Continental Tropical (cT) Air in Summer
Continental tropical air is found over the United
States only in the summer. Its source region is the
relatively small area over the northern portion of
Mexico, western Texas, New Mexico, and eastern
Arizona. High surface temperatures and very low
humidities are the main air mass characteristics. Large
diurnal temperature ranges and the absence of
precipitation are additional properties of cT air. Flying
conditions are excellent. However, during the daytime
turbulence sometimes extends from the surface
throughout the average flying levels.
Superior (S) Air in Summer
Superior air usually exists over the southwestern
states and is believed to be the result of strong subsiding
motions. Most frequently this air is observed above an
inversion layer at high levels; it rarely descends to the
surface. Above the inversion layer, this superior air is
the warmest air mass observed in the United States at its
altitude; but, because of its steep lapse rate, its
temperature at higher levels is less than that of tropical
air. Relative humidity is usually less than 30 percent.
Quite often they are too low to measure accurately.
Superior air is observed in both summer and winter.
Flying conditions are excellent in this air mass, since no
cloud forms are present and visibilities are usually very
good because of the dryness. This type of air mass is
very important because superior air frequently stops all
convective activity caused by intruding maritime
tropical air. This generally prevents the formation of
showers and thunderstorms unless the mT air mass is
NOTE: Views A and B of figure 4-19 show the
properties of significant North American air masses
during the winter and summer seasons from the
standpoint of flying.
AIR MASSES OVER ASIA
The air masses commonly observed over Asia
maritime tropical, and equatorial. Maritime polar and
continental tropical air play a minor part in the air mass
cycle of Asia.
Continental Polar (cP) Air
Continental polar air, as observed over the interior
of Asia, is the coldest air on record in the Northern
Hemisphere. This is brought about by the fact that the
interior of Asia, made up of vast level and treeless
regions, serves as an ideal source region. The Himalaya
mountain range, across southern Asia, aids in the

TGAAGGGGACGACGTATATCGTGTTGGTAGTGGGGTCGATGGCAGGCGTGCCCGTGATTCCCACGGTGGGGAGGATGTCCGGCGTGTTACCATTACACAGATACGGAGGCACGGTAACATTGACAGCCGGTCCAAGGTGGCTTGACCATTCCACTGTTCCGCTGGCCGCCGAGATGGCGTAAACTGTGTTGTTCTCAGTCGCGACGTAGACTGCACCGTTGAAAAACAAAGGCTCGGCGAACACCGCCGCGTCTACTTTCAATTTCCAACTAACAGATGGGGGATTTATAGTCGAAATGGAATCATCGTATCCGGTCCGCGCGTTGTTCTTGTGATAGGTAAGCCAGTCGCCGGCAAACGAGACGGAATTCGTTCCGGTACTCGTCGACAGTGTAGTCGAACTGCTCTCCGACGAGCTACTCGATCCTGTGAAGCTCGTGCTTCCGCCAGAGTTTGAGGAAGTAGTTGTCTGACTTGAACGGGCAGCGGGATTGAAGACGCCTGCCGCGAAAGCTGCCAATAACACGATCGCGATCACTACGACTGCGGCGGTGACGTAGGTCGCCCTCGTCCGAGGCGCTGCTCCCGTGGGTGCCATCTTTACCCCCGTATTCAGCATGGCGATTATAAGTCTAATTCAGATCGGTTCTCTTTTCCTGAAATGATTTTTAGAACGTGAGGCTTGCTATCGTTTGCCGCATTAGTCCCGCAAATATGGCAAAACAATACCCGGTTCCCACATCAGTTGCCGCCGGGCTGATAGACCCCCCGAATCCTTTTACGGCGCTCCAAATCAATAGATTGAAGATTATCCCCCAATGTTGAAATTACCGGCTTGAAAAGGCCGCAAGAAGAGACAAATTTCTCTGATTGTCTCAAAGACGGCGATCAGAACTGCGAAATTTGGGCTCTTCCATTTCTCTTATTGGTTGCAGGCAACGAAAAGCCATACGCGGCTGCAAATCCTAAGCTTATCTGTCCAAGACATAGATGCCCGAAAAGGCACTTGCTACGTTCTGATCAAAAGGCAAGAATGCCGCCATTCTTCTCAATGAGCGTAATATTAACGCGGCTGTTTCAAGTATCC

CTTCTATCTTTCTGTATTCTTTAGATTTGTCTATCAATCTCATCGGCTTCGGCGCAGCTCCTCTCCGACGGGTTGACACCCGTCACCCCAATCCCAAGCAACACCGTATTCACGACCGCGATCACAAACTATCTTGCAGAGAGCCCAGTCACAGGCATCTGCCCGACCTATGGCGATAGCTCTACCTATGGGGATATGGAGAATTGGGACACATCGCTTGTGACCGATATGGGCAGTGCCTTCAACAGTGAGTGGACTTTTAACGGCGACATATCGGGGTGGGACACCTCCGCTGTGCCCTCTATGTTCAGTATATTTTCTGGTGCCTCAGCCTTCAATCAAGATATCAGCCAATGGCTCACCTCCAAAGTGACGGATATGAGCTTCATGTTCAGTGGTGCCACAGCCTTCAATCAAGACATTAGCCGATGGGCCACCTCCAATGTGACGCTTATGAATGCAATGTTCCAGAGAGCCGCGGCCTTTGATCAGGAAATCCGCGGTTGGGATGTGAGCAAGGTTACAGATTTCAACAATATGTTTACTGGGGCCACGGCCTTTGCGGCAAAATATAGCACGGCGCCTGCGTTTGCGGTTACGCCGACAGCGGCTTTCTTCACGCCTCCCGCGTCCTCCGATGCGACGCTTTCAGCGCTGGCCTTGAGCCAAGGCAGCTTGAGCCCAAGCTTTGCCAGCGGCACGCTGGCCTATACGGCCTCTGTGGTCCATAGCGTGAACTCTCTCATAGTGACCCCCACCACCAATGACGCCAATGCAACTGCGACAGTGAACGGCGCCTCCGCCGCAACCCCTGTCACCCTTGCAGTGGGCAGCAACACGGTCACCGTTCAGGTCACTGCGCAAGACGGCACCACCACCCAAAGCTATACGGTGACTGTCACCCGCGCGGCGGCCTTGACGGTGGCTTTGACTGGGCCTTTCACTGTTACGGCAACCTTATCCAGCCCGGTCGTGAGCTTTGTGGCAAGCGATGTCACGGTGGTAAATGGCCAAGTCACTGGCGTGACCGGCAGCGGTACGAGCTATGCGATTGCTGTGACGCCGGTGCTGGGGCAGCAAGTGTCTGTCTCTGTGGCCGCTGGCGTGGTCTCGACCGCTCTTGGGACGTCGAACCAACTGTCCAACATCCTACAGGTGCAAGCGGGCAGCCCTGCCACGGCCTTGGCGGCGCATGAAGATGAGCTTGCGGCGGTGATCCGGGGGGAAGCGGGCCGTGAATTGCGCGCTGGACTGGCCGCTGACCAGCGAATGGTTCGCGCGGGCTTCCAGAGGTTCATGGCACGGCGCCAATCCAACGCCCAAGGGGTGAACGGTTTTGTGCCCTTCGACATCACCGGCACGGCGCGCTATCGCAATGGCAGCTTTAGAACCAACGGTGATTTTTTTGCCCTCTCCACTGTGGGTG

production of cP air. It tends to keep the polar air over
the source region for a long time and to block the inflow
of tropical air from the lower latitudes.
The weather conditions over eastern Asia are
governed by this air mass throughout the winter.
Successive outbreaks of this air occur over Siberia,
China, and the Japanese Islands and establish the winter
weather pattern. The weather conditions prevailing in
this air are similar to those found in cP air over the
eastern portion of North America.
The cold air that is forced southward over the
Himalaya Mountains to India and Burma arrives in a
highly modified form and is known as the winter
monsoon. The weather conditions during the winter
monsoon are dominated by the dry and adiabatically
warmed polar air flowing equator-ward. It is while
under the influence of these monsoon conditions that
generally pleasant weather prevails over most of the
Maritime Tropical (mT) Air
Maritime tropical air is usually observed along the
coast of China and over the Japanese Islands during the
summer. In structure it is almost identical to the mT air
observed off the east coast of North America. The
weather conditions found in this air are similar to those
of its North American counterpart.
Equatorial (E) Air
Equatorial air is observed over southeastern Asia.
During the summer all of India and Burma are under the
influence of E air, because of the summer monsoon
circulation. In the wintertime, when offshore winds
prevail, E air is not found over the landmasses but is
found some distance offshore.
Equatorial air is an
extremely warm and moist air mass. It has great vertical
depth, often extending beyond 20,000 feet in height.
This entire column is unstable, and any slight lifting or
small amount of surface heating tends to release the
instability and produce showers and squalls. The
equatorial air observed over India and Burma is almost
identical in structure with E air found all along the
equatorial zone over the entire Earth. Unmodified
equatorial air is observed over India and Burma during
the summer monsoon.